I Am Batman #7-9 review

“Sometimes, less is more.”

That’s the phrase that kept repeating in my head as I read I Am Batman #9 – and indeed, issues #7 and #8. While I went into this new arc with excitement, all three of these issues have brought the same problem with them that the book had before: try as I might, I cannot bring myself to find this very interesting.

Let’s start with the good, because I think there’s plenty to compliment here before I get into my fundamental critiques. Ever since issue #6, the art has taken a drastic turn for the better: primarily because we’re finally dealing with less artist rotation on the book! Jace Fox has had a slew of phenomenal artists working on him, yet his stories have consistently suffered from messy presentation, jumping from artist to artist between and during issues. That’s not exactly solved here, but it’s certainly a lot less noticeable. Christian Duce handles most of the pencils for issues #7-9, and while Stephen Segovia also worked on the latest issue, the styles are close enough to seamlessly transition into each other without seeming too noticeable. What’s most important remains constant, which is that every character looks unique and identifiable. Each character feels like a real person, and scenes that would normally be somewhat dull are elevated because of the art’s efforts to make them seem heartfelt.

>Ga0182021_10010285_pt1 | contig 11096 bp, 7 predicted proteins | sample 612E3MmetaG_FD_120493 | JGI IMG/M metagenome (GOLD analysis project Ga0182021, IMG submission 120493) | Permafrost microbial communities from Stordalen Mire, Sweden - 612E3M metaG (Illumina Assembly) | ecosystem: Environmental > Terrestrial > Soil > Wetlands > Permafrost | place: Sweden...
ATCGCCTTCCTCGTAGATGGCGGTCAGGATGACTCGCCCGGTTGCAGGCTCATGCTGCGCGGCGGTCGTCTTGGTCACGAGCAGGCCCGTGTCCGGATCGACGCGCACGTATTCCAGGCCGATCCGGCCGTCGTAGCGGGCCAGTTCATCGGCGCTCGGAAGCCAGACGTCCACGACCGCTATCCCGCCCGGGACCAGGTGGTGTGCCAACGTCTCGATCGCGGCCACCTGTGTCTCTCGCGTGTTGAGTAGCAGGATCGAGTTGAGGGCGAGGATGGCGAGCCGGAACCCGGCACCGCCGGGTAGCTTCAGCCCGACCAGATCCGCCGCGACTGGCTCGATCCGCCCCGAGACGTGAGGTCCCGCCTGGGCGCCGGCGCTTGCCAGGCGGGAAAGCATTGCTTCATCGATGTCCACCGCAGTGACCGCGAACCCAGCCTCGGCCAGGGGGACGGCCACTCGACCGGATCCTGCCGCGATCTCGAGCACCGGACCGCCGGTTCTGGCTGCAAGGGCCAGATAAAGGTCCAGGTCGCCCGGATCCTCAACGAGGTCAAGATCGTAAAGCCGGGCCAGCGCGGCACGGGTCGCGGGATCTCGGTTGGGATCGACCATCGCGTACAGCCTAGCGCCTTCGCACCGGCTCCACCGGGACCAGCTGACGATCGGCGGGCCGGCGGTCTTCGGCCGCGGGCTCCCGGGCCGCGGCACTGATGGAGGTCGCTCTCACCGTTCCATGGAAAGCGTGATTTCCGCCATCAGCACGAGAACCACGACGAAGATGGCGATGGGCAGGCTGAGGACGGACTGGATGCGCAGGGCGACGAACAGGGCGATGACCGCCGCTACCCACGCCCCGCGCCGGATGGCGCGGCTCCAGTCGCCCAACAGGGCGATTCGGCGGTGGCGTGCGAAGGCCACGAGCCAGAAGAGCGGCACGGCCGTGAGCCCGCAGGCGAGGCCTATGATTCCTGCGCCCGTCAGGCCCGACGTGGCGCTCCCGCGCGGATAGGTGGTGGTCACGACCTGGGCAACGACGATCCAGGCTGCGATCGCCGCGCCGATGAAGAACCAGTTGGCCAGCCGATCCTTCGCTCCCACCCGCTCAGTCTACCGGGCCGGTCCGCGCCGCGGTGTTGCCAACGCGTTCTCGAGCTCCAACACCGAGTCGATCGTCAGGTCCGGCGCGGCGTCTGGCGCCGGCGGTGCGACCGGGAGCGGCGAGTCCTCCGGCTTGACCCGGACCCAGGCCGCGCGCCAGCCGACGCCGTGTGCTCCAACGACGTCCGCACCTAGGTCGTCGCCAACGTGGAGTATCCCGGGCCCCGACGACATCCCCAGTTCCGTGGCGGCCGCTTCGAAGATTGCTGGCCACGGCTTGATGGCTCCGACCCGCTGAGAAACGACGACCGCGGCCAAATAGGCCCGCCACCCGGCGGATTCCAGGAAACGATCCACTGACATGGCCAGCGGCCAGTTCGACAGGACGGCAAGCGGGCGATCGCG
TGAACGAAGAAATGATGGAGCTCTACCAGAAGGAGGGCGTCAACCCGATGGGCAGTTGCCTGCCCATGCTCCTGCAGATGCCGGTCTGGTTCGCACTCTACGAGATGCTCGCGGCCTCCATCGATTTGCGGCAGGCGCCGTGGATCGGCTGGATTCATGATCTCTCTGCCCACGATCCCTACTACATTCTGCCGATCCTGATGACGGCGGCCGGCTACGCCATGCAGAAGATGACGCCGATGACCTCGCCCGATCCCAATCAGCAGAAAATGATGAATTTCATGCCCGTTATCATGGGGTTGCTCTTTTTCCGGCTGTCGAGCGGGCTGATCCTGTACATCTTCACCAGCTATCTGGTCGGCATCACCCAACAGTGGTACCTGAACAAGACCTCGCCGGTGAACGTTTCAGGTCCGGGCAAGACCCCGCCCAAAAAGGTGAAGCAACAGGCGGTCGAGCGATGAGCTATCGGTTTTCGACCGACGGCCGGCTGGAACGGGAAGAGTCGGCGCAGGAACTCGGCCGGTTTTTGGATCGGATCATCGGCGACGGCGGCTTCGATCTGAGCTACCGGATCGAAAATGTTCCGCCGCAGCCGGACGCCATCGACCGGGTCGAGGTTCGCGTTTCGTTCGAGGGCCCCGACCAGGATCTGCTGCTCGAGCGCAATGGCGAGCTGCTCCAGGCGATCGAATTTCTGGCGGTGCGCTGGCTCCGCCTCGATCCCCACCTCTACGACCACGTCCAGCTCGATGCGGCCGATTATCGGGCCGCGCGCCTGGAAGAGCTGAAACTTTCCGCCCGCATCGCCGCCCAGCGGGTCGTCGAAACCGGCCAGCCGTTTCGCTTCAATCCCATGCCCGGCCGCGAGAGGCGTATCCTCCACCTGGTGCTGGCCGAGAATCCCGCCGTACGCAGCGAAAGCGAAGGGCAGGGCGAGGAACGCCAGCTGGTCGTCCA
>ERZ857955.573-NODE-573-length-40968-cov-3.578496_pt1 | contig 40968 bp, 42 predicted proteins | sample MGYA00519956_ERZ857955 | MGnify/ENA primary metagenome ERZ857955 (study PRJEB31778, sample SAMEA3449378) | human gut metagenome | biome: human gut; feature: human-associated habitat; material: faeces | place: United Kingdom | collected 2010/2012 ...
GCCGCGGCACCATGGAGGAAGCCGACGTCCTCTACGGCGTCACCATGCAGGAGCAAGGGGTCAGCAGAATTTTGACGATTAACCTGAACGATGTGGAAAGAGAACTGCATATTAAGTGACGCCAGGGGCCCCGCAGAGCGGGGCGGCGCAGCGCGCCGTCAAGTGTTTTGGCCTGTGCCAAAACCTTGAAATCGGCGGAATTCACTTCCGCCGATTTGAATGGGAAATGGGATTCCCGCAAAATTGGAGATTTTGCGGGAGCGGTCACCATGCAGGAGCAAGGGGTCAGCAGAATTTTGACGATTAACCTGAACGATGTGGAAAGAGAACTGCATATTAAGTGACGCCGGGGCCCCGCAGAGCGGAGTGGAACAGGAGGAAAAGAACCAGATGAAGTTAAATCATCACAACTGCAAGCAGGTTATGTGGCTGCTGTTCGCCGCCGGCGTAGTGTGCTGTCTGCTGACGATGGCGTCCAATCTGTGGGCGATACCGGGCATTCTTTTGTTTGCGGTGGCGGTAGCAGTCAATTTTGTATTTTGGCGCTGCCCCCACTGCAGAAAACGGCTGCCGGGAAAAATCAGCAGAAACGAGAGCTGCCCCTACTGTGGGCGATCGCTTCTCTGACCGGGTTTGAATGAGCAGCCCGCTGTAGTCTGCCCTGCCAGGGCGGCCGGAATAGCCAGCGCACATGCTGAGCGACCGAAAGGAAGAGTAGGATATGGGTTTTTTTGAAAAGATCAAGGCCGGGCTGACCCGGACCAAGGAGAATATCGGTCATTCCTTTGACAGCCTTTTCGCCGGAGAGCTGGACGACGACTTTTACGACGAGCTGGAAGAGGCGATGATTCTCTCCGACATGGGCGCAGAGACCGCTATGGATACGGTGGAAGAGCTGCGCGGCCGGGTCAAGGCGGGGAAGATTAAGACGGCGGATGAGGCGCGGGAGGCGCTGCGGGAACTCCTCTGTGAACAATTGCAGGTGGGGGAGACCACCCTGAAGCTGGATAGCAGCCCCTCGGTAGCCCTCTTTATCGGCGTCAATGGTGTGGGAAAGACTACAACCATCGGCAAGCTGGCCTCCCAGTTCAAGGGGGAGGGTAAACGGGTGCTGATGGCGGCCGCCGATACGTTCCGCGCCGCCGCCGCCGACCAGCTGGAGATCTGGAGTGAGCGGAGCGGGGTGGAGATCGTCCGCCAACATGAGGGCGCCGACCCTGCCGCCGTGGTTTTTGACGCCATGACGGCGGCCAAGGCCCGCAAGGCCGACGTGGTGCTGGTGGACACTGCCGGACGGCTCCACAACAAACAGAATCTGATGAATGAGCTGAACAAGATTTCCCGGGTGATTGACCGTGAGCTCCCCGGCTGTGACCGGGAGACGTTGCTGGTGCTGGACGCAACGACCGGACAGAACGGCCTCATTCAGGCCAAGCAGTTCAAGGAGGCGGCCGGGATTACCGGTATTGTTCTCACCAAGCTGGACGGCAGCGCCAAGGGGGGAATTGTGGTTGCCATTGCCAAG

Rex Lokus should be given major credit for his work here, too. Colouring is a major part of keeping a comic’s identity stagnant despite constantly changing artists! It’s why I didn’t even notice a change in artists between issues #6 and #7, aside from the fact that I’m generally a big dumb stupidhead. I think his best work in issue #10 in particular comes in this depiction of Chinatown. There are a lot of colours and shades intermingling here, and Lokus does a good job of blending them all together to create grimy, lived-in scenery, the characters dimly lit by the neon around and buzzing streetlights overhead.